Stoke midfielder Rory Delap hopes to repay the club further after they supported him through difficult times.
The 34-year-old Potters long-throw specialist broke his leg during his first home game for Stoke back in 2006 while on loan, but manager Tony Pulis opted to hand him a permanent contract despite his fitness problems.
Delap is preparing for Sunday's FA Cup semi-final meeting with Bolton at Wembley and hopes he can keep pushing the club forward.
He told the Daily Mail: "On my debut, against Sunderland would you believe, I broke my leg in two places. I would have understood perfectly if they had said, 'OK, go back to Sunderland and work on your fitness, and we'll see what happens after that'.
"Instead, Tony, the chairman and chief executive came to see me in hospital and said, 'We've given you our word, and we are going to keep it'. What a lift that gave me. It certainly helped the healing process.
"I hope I have repaid them, and not just with the long throw."
Delap has become well known for his throw-ins during his time at the Britannia Stadium but he insists their success is not just down to him.
"It's one thing being able to throw the ball into the heart of the area, but you need players who are good enough and brave enough for it to work," he added.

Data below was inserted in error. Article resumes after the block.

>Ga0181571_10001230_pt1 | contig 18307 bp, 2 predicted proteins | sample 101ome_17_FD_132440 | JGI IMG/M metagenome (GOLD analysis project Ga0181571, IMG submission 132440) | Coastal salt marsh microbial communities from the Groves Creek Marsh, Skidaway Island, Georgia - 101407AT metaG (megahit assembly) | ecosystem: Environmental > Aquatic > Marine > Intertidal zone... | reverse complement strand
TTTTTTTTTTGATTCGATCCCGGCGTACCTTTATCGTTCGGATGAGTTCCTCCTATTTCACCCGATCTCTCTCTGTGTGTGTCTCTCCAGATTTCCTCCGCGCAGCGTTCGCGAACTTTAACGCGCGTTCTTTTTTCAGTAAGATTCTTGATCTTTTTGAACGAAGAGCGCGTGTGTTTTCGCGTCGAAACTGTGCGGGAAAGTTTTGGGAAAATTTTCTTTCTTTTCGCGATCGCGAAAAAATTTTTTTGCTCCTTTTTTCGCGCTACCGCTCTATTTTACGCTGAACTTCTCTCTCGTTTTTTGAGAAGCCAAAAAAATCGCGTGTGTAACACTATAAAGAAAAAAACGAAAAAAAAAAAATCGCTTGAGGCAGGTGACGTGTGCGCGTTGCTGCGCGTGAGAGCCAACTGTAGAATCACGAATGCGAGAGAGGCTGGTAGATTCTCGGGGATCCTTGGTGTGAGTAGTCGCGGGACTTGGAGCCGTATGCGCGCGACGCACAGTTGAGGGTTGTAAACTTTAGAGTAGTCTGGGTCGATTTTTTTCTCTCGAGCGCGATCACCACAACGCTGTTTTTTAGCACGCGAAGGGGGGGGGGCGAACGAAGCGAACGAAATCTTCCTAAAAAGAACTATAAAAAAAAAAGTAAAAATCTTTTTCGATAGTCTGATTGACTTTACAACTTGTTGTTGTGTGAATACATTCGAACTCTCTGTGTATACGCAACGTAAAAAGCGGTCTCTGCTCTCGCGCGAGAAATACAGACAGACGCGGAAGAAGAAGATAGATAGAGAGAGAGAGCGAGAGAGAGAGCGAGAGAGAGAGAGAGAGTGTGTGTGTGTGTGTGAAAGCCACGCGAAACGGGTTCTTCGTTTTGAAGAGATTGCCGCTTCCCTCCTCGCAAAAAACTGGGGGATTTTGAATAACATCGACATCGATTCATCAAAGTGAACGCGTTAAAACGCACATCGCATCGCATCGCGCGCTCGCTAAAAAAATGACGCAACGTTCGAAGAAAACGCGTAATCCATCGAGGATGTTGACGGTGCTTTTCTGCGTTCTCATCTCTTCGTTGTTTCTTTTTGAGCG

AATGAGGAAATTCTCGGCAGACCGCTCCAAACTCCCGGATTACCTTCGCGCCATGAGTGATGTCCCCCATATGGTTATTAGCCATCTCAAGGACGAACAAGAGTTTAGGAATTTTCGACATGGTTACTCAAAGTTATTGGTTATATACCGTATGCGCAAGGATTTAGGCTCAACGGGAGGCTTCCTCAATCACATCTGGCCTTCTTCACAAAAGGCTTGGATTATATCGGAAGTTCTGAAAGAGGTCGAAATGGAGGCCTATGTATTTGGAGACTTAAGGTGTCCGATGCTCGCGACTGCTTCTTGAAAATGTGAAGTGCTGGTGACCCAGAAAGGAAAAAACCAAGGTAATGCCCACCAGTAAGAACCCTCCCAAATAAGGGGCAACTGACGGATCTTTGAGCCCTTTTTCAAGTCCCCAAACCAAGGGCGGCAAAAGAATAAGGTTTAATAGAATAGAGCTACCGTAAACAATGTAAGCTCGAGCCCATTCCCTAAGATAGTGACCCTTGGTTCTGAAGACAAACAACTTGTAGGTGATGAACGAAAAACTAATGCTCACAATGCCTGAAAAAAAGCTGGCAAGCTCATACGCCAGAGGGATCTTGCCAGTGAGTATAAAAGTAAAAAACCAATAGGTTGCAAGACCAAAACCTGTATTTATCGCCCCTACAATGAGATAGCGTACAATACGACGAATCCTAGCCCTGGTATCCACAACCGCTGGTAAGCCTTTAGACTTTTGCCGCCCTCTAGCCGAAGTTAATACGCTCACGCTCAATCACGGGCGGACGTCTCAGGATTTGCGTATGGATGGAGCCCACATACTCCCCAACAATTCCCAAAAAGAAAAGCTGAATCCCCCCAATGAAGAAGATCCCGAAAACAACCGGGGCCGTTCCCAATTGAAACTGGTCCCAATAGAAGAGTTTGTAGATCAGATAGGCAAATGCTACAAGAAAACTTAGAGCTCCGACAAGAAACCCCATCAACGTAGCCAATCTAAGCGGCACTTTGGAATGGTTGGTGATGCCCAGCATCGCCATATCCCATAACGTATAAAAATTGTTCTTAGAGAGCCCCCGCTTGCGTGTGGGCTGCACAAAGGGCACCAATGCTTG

"The likes of Robert Huth, Ryan Shawcross, Ricardo Fuller and Kenwyne Jones, all big, strong, brave lads who don't mind piling into a packed area to get a head on it.
"They have to time their runs just right, but we hardly do any practice. Maybe one or two goes at it on a Friday, when we are going through set-plays, but that's about it.
"It has paid dividends, but I so nearly didn't become a Stoke player. I came here on loan from Sunderland, and it was agreed it would become permanent. But it was just a handshake, nothing more."
He continued: "I don't think any player would get in a Premier League team just because he can throw the ball a long way.
"David Beckham's delivery from set-pieces was exceptional, but he brought other qualities to that Manchester United team that helped make them so successful.
"I'd like to think I've done a half-decent job with the ball at my feet down the years, but if people want to remember me for my long throw, that's fine. It's better than not being remembered at all."
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